We hear a lot about the war on Christmas. But the true seasonal struggle is the war within Christmas, a single holiday shared by two deeply antagonistic religions.
Religion one is the religion of Jesus Christ, the figure whose birth the holiday commemorates.
This religion emphasizes universal grace and forgiveness.
Religion two is the religion of Santa Claus, the holiday's most visible representative. Santa upholds a much sterner creed.
You better watch out
You better not cry
Better not pout
I'm telling you why
Santa Claus is coming to town
He's making a list
And checking it twice;
Gonna find out Who's naughty and nice
Santa Claus is coming to town
He sees you when you're sleeping
He knows when you're awake
He knows if you've been bad or good
So be good for goodness sake!
While Santa is checking his list twice for naughty children to be denied gifts, Jesus rebuked a disciple who asked if he really was expected to forgive an offending brother over and over again.
Then Peter came up and said to him, "Lord, how often will my brother sin against me, and I forgive him? As many as seven times?" 22Jesus said to him, "I do not say to you seven times, but seventy times seven.
Santa brings gifts and presents to the good, and denies them to the bad. Jesus on the other hand is not nearly so certain about who is good.
The teachers of the law and the Pharisees brought in a woman caught in adultery. They made her stand before the group and said to Jesus, "Teacher, this woman was caught in the act of adultery. 5In the Law Moses commanded us to stone such women. Now what do you say?" 6They were using this question as a trap, in order to have a basis for accusing him.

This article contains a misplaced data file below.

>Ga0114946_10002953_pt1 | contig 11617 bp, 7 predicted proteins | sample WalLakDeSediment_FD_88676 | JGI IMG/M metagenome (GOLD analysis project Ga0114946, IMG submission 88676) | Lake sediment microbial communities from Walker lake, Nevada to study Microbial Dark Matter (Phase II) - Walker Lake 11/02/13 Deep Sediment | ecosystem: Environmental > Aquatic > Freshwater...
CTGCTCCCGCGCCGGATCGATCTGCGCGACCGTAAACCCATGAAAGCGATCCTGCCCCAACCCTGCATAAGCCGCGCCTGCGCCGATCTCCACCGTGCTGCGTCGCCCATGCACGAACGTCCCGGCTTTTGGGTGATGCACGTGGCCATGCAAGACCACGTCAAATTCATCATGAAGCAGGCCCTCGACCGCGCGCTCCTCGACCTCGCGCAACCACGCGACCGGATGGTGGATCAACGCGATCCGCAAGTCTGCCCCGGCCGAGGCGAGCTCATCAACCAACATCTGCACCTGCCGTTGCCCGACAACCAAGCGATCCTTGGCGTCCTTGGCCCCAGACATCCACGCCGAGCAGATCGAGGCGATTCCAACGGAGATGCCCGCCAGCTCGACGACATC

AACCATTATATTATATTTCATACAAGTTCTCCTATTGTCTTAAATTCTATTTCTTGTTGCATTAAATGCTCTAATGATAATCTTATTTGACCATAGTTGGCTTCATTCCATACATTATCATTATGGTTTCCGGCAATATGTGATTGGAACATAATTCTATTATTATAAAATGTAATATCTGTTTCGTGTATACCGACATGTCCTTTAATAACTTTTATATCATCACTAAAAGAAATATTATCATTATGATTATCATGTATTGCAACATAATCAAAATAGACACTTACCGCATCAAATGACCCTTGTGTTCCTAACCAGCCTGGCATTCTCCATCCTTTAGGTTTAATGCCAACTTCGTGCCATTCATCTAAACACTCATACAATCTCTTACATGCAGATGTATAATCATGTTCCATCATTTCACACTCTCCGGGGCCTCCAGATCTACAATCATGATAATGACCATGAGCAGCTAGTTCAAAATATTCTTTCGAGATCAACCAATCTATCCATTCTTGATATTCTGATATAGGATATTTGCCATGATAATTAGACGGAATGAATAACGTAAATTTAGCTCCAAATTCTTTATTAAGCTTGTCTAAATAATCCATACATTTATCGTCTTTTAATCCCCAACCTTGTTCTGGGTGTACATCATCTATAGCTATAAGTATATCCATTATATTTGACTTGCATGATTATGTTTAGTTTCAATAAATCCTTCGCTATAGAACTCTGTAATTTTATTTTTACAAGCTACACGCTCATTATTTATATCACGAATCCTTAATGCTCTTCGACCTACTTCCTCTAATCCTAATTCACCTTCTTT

But Jesus bent down and started to write on the ground with his finger. When they kept on questioning him, he straightened up and said to them, "If any one of you is without sin, let him be the first to throw a stone at her." Again he stooped down and wrote on the ground.
At this, those who heard began to go away one at a time, the older ones first, until only Jesus was left, with the woman still standing there. 10Jesus straightened up and asked her, "Woman, where are they? Has no one condemned you?"
"No one, sir," she said.
"Then neither do I condemn you."
Santa brings his presents at night and leaves them to be opened in the morning. Jesus on the other hand warns:
This very night your life will be demanded from you. Then who will get what you have prepared for yourself?
Santa, we are told, is actively hostile to the pouting and crying of small children. In fact, if they want any gifts, they had better not pout or cry at all. Jesus by contrast thinks it's better to have a millstone tied around your neck and to be drowned in the sea than to make a child suffer.
Santa and Jesus do not disagree on everything of course. Both figures are very tree-positive. Santa lays his gifts under a Christmas tree. Jesus compared the Kingdom of God to a tree that grows from a mustard seed.
What is the Kingdom of God like? To what shall I compare it? It is like a grain of mustard seed, which a man took, and put in his own garden. It grew, and became a large tree, and the birds of the sky lodged in its branches.
But Santa's tree differs starkly from that cited by Jesus. Jesus chose one of his aggressively shocking images: a scrubby fast-growing plant little valued by commercial farmers. Santa's preferred tree is a handsome spruce or fir, a legacy from the ancient cults of pre-Christian Germany and Scandanavia.
What is endlessly fascinating to me about TV commentary on the "War on Christmas" is that the commentators most exercised about the subject are themselves almost always adherents of Santa's religion rather than the religion of Jesus.
What would Jesus say of them? As a matter of fact, I think Jesus told us what he thought of those who speak most noisily of their devotion to their faith:
And when you pray, do not be like the hypocrites, for they love to pray standing in the synagogues and on the street corners to be seen by men. I tell you the truth, they have received their reward in full.
This is cross-posted at the National Post.